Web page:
Breast Cancer Screening. Report to the Health Ministers of England, Wales, Scotland and Northern Ireland by a working group chaired by Professor Sir Patrick Forrest
Published November 1986 | ISBN 0 11 321071 X | OUT OF PRINT
Download The Forrest Report (PDF 6Mb)
In 1985, Kenneth Clarke, then Minister of Health, convened an expert committee chaired by Professor Sir Patrick Forrest to report on screening for breast cancer. The committee presented its report to ministers in 1986, and concluded that:
‘Screening by mammography can lead to prolongation of life for women aged 50 and over. There is a convincing case on clinical grounds for a change in UK policy on the provision of mammographic facilities and the screening of symptom-less women.’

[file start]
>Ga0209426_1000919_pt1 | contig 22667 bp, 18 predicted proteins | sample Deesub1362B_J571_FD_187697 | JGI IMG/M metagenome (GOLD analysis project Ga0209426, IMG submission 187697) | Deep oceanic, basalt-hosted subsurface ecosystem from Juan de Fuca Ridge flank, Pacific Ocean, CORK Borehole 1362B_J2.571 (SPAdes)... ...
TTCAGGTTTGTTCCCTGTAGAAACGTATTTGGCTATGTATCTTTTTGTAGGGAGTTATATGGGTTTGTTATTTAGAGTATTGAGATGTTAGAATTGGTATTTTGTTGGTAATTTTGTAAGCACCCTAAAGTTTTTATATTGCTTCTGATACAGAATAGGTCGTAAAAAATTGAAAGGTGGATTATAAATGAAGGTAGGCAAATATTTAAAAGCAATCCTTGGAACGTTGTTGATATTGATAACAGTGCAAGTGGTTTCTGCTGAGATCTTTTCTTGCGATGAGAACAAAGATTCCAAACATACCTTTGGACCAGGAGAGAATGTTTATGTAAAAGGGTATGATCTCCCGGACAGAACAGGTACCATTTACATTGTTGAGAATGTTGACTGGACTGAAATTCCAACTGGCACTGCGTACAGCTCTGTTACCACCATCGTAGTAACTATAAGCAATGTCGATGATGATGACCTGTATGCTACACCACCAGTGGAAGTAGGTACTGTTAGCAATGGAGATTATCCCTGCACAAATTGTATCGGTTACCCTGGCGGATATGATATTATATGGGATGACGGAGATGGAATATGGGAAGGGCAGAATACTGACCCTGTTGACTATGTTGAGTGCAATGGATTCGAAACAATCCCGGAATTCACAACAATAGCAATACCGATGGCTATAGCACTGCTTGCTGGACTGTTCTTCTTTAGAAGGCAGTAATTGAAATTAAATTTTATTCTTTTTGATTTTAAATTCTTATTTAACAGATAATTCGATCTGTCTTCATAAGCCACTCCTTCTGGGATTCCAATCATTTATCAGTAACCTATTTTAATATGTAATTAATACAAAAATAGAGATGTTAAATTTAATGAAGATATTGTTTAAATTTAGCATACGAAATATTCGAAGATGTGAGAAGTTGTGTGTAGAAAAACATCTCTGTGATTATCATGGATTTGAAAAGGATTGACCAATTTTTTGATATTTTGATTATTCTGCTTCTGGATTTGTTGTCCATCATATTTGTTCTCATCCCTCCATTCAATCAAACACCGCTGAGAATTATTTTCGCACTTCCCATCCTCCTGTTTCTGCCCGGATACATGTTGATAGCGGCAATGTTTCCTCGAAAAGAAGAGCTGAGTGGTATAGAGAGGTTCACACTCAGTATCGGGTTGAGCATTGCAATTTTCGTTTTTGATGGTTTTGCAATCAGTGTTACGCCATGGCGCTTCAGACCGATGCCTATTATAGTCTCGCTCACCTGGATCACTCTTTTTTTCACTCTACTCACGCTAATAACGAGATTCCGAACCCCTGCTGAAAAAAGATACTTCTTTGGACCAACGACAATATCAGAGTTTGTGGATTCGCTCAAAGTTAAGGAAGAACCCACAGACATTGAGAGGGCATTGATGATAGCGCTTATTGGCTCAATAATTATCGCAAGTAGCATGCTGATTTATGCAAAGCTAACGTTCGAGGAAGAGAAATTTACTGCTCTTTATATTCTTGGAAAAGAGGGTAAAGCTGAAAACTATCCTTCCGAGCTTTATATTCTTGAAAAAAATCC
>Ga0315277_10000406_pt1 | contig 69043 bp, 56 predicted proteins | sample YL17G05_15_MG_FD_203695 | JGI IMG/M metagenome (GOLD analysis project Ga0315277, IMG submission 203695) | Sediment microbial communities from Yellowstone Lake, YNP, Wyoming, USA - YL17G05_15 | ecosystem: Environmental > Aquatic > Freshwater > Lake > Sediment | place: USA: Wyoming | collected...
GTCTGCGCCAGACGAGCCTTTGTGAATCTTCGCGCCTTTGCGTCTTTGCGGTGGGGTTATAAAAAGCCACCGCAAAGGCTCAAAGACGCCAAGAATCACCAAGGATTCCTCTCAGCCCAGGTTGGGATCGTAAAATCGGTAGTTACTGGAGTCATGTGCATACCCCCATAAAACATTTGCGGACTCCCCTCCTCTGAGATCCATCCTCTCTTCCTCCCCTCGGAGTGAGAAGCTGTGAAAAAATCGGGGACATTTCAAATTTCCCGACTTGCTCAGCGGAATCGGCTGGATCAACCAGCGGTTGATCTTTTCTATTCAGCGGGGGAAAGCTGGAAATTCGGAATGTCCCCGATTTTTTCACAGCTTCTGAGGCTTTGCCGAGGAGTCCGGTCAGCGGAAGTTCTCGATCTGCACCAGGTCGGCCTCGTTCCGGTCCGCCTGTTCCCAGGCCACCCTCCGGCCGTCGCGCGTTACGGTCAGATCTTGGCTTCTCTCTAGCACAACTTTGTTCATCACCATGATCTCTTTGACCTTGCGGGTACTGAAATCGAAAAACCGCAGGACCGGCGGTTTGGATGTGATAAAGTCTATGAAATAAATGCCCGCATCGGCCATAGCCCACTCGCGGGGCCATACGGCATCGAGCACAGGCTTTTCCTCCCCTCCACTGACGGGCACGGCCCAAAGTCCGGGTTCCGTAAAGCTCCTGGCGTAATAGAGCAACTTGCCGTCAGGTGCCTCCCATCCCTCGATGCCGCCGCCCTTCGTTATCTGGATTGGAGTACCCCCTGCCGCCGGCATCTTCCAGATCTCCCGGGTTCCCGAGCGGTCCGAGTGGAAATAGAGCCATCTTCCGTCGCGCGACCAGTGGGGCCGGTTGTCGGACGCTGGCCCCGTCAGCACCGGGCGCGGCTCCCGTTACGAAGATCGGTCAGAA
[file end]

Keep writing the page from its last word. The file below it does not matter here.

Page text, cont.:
It also concluded that the necessary back-up services would need to be provided to assess the abnormalities detected at screening.
Following the Forrest recommendations, the NHS Breast Screening Programme was established in March 1987 and began inviting women in 1988.
- NHSBSP home page
- Programme publications
- About breast screening
- What is breast screening?
- What does the NHS Breast Screening Programme do?
- What happens at a breast screening unit?
- Why are women under 50 not routinely invited?
- Are women screened over the age of 70?
- Screening women at higher risk
- Does breast screening save lives?
- Does breast screening have any risks?
- Digital Mammography/Tomosynthesis
- Research in breast screening
- About breast cancer
- Programme logistics
- Frequently asked questions
- Programme statistics
- Mammography equipment reports
- Programme news index
- Useful links